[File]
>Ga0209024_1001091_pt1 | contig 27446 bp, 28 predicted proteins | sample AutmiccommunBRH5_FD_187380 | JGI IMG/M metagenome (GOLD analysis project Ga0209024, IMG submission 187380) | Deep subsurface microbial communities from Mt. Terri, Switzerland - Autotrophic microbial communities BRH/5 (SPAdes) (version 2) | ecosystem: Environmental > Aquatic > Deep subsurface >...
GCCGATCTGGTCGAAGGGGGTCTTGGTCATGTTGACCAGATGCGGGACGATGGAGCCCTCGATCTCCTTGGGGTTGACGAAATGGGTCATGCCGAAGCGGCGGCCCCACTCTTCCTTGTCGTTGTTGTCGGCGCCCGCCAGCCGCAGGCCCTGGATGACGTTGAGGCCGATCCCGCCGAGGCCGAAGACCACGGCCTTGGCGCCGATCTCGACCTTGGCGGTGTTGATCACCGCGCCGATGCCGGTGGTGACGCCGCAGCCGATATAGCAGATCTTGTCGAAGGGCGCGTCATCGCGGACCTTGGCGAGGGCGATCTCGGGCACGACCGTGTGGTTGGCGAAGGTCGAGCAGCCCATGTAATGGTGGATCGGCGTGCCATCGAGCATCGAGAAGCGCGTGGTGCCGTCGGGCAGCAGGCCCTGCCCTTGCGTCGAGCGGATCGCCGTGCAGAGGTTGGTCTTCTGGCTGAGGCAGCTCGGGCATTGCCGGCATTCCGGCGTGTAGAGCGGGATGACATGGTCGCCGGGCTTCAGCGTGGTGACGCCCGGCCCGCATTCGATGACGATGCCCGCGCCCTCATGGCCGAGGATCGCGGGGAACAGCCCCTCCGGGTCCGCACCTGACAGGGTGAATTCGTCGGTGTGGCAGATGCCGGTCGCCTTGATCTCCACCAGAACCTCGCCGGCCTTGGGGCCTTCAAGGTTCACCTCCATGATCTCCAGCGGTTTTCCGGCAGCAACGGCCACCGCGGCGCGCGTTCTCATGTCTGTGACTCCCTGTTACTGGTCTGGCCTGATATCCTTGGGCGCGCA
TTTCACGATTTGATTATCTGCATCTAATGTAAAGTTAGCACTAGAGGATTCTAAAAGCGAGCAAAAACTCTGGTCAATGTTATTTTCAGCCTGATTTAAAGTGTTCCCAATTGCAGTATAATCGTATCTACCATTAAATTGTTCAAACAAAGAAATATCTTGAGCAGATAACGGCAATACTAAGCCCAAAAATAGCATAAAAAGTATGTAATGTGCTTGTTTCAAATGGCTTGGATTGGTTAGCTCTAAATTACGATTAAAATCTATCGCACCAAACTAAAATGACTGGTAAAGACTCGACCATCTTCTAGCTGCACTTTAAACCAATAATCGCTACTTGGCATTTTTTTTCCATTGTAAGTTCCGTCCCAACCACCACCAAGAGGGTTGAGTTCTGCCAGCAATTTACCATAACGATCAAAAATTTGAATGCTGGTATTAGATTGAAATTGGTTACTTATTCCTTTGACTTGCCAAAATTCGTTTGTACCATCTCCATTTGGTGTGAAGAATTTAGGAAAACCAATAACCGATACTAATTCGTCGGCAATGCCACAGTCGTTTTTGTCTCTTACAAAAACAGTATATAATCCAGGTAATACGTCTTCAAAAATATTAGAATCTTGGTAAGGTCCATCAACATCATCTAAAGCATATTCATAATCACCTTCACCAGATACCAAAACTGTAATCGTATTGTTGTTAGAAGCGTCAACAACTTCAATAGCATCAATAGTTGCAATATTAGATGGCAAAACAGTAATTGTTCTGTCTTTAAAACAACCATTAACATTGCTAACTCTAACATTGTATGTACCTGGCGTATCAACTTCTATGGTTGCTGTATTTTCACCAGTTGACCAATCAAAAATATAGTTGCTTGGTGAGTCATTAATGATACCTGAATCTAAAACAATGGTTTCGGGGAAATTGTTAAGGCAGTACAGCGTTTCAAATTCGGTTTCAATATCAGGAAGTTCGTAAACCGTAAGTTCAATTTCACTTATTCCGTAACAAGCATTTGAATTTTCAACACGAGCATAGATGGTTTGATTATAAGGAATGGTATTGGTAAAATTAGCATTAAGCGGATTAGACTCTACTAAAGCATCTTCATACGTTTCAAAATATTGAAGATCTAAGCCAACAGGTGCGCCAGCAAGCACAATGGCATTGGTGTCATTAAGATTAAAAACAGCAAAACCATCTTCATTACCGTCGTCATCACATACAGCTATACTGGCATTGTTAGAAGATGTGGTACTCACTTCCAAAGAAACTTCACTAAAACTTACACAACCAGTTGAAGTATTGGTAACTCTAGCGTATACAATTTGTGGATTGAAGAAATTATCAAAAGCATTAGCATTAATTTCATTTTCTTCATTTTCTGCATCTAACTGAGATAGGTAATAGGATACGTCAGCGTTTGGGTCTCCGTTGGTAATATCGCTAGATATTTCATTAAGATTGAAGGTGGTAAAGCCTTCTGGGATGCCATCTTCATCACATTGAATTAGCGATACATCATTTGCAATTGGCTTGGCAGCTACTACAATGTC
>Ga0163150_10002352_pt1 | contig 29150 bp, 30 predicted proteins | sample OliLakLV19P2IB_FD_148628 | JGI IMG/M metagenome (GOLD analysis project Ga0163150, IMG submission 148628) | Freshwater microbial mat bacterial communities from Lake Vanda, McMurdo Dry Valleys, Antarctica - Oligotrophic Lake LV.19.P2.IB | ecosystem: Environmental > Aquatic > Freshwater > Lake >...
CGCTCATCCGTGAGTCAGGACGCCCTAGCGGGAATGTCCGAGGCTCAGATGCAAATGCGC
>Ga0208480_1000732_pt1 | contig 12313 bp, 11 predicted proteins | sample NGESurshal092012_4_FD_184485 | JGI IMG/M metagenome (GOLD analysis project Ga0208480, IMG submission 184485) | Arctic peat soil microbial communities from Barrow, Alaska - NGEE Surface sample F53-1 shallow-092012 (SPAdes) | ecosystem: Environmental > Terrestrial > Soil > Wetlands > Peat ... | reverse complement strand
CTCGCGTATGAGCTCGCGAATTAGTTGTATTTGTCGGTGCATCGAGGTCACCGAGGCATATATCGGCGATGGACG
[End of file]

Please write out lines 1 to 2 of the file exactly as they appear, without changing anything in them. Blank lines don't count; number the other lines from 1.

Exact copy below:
>Ga0209024_1001091_pt1 | contig 27446 bp, 28 predicted proteins | sample AutmiccommunBRH5_FD_187380 | JGI IMG/M metagenome (GOLD analysis project Ga0209024, IMG submission 187380) | Deep subsurface microbial communities from Mt. Terri, Switzerland - Autotrophic microbial communities BRH/5 (SPAdes) (version 2) | ecosystem: Environmental > Aquatic > Deep subsurface >...
GCCGATCTGGTCGAAGGGGGTCTTGGTCATGTTGACCAGATGCGGGACGATGGAGCCCTCGATCTCCTTGGGGTTGACGAAATGGGTCATGCCGAAGCGGCGGCCCCACTCTTCCTTGTCGTTGTTGTCGGCGCCCGCCAGCCGCAGGCCCTGGATGACGTTGAGGCCGATCCCGCCGAGGCCGAAGACCACGGCCTTGGCGCCGATCTCGACCTTGGCGGTGTTGATCACCGCGCCGATGCCGGTGGTGACGCCGCAGCCGATATAGCAGATCTTGTCGAAGGGCGCGTCATCGCGGACCTTGGCGAGGGCGATCTCGGGCACGACCGTGTGGTTGGCGAAGGTCGAGCAGCCCATGTAATGGTGGATCGGCGTGCCATCGAGCATCGAGAAGCGCGTGGTGCCGTCGGGCAGCAGGCCCTGCCCTTGCGTCGAGCGGATCGCCGTGCAGAGGTTGGTCTTCTGGCTGAGGCAGCTCGGGCATTGCCGGCATTCCGGCGTGTAGAGCGGGATGACATGGTCGCCGGGCTTCAGCGTGGTGACGCCCGGCCCGCATTCGATGACGATGCCCGCGCCCTCATGGCCGAGGATCGCGGGGAACAGCCCCTCCGGGTCCGCACCTGACAGGGTGAATTCGTCGGTGTGGCAGATGCCGGTCGCCTTGATCTCCACCAGAACCTCGCCGGCCTTGGGGCCTTCAAGGTTCACCTCCATGATCTCCAGCGGTTTTCCGGCAGCAACGGCCACCGCGGCGCGCGTTCTCATGTCTGTGACTCCCTGTTACTGGTCTGGCCTGATATCCTTGGGCGCGCA